You Are What You Eat: Is Your Diet Giving You Dandruff?
They say you are what you eat. We’ve seen this countless times – whether it’s that extra “winter weight” or blotchy skin from alcohol consumption, our skin is a huge indicator of our diet and overall health.
But have you ever considered how your diet can affect your scalp? If you’re prone to an itchy head and dandruff, changes in your diet may help this. It all comes down to a science.
Trigger one: inflammation
One of the major causes of dandruff is inflammation. This may present itself in any number of conditions, from autoimmune psoriasis to seborrhoeic dermatitis. In both cases, you may see redness, flakes and itching.
Inflammation is the body’s natural response to threats, such as injury or an allergic reaction. Blood rushes to the affected area resulting in swelling, or heat and pain.
So, what is the link with our diets? A diet rich in sugary, low glycaemic index foods can encourage inflammation. Think processed foods and simple carbs – they offer little nutritional value and can cause insulin spikes.
Trigger two: increased oil production
Insulin spikes can be harmful in terms of inflammation. They may also be linked to oily skin. We all know the feeling when our skin isn’t looking its best after days of junk food.
When we flood our bodies with highly processed foods, full of bad fats and sugar, our insulin spikes to counteract the sugar. In turn, we experience a flush of hormones which may stimulate oil production.
This can present as overproduction of sebum – the oily substance that comes from our follicles and other “waxy” areas of the body. On the face, this may result in spots, but on the scalp, it could just cause those unwanted flakes.
Trigger three: too much yeast
This is a controversial theory as there are two schools of thought around this. The scientifically proven theory is that Malassezia is a naturally occurring yeast which is found on our scalps. When this is balanced, it goes unnoticed, but if there is too much oil (on which it feeds), it can multiply and cause skin conditions.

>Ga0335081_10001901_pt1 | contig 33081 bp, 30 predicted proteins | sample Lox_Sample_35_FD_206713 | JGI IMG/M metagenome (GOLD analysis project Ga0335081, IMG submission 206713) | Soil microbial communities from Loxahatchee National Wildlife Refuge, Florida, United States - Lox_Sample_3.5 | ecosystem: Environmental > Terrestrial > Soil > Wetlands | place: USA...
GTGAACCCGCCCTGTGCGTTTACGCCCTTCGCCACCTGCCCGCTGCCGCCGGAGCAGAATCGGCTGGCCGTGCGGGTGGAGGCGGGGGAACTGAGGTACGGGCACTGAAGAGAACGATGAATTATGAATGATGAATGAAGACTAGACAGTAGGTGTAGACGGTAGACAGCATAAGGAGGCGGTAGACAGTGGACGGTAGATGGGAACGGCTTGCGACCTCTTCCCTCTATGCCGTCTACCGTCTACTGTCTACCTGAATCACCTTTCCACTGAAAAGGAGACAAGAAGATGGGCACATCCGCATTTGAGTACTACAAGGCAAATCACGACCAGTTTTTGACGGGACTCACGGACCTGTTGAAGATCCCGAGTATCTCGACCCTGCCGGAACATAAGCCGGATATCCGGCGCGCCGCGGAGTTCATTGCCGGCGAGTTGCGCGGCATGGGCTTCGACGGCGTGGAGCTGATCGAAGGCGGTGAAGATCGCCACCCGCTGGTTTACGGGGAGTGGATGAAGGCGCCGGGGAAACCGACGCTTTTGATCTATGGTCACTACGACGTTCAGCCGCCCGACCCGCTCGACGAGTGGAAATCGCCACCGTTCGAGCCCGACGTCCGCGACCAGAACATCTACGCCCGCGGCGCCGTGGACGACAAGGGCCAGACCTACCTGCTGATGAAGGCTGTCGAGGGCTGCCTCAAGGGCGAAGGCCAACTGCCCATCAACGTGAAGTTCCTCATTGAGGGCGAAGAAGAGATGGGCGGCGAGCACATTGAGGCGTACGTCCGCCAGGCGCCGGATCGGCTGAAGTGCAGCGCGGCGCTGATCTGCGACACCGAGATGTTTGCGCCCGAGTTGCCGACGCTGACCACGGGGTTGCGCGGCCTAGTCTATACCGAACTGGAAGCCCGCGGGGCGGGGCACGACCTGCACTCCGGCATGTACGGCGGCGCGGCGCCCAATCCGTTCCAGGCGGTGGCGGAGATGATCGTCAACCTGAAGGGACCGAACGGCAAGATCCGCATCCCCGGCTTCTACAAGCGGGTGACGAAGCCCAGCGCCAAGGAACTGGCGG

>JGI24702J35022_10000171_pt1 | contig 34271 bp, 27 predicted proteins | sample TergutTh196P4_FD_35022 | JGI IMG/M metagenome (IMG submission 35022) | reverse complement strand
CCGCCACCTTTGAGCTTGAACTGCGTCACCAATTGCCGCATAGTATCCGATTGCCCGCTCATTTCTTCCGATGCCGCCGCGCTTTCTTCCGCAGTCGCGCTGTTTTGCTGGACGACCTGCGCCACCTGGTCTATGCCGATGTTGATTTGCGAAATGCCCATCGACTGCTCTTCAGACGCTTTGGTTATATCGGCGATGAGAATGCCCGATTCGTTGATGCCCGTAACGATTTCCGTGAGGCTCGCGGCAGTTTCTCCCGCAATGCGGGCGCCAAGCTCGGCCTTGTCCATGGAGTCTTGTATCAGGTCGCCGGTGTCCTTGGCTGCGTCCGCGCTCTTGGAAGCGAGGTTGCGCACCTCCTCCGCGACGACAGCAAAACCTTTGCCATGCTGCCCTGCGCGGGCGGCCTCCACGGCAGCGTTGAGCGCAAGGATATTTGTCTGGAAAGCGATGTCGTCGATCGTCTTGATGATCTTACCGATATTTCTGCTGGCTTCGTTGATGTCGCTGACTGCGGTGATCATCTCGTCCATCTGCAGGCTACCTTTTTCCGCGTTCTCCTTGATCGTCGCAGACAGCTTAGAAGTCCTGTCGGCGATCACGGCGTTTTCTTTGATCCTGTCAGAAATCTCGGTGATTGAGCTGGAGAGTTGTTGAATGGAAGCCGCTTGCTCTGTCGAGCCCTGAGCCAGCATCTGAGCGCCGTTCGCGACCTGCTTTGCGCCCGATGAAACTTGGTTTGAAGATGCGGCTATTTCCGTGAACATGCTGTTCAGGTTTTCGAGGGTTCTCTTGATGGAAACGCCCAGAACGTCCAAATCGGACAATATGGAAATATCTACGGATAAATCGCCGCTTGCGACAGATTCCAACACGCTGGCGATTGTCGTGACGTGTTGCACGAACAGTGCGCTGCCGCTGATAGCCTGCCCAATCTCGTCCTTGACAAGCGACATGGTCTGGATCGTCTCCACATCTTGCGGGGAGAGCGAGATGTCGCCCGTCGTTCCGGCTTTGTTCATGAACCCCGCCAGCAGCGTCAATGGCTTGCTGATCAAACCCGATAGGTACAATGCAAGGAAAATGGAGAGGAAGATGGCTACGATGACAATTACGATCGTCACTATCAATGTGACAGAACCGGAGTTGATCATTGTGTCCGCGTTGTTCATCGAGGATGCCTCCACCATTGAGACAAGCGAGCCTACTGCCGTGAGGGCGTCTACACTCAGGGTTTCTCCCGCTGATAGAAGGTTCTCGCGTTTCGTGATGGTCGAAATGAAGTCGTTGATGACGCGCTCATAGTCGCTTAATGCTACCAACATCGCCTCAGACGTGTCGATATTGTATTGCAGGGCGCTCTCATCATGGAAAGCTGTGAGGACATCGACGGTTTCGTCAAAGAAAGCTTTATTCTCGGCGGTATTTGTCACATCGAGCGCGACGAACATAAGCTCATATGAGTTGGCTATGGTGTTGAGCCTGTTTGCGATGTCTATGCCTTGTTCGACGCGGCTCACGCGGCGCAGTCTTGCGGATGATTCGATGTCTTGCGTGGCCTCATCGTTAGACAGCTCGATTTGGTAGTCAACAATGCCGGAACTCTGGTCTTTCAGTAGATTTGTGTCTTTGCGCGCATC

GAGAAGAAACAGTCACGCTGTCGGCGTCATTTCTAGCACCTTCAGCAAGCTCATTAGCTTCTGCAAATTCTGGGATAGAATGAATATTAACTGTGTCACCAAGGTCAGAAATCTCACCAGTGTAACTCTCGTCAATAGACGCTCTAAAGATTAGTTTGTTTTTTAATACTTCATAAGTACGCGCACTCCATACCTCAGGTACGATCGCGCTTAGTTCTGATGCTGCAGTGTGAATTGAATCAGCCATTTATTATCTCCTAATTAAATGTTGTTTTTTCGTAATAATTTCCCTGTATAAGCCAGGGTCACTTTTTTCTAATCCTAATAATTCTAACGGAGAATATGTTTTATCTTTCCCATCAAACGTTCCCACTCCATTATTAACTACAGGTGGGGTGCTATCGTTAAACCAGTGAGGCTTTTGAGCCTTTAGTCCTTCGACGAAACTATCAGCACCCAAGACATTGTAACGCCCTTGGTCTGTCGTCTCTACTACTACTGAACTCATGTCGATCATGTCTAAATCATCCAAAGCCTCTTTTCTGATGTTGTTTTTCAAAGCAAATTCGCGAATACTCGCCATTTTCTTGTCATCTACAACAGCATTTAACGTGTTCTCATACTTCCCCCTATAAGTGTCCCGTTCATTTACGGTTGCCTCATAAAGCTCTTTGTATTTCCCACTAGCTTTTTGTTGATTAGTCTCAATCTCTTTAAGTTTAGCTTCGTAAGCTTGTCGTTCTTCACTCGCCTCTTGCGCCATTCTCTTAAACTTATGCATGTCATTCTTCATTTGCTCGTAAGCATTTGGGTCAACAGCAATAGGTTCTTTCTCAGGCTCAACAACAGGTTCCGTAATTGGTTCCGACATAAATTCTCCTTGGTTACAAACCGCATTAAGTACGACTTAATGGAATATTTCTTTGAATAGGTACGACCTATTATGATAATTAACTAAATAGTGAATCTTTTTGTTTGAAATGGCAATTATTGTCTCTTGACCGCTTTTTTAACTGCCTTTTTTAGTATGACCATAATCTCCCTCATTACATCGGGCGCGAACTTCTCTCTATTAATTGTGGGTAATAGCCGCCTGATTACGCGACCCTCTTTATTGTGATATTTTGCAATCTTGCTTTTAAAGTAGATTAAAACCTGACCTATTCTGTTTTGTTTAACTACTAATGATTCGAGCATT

However, some scientists claim that a diet rich in yeast, for example, bread and alcohol, stimulates fungal growth. As a result of this, some experts recommend cutting back on (but not eliminating) bread and alcohol.
Healthy foods for a happy scalp
So now we know what to watch out for, what should we be incorporating into our diets?
Biotin (part of the vitamin B family) and vitamin B2 both contribute to the maintenance of your skin. Biotin rich foods include eggs, spinach, almonds, cauliflower and sweet potato, whist sources of B2 vitamins include fish, avocados, eggs and asparagus.
Zinc is a common ingredient in medicated shampoos, but it also contributes to the maintenance of normal hair. Foods rich in Zinc include meat, shellfish, legumes, seeds and nuts.
Selenium is a mineral found in foods such as brazil nuts, fish, sunflower seeds and spinach and contributes to the maintenance of normal hair.
Everybody is different, and there may be any number of reasons why we get dandruff. 72% of people with a severe scalp condition believe their diets have a part to play*. Look after yourself from the inside out with a healthy daily diet and consider using Nizoral medicated shampoo to both treat and prevent dandruff.
Nizoral Dandruff Shampoo uses ketoconazole to treat and prevent dandruff. Always read the label.
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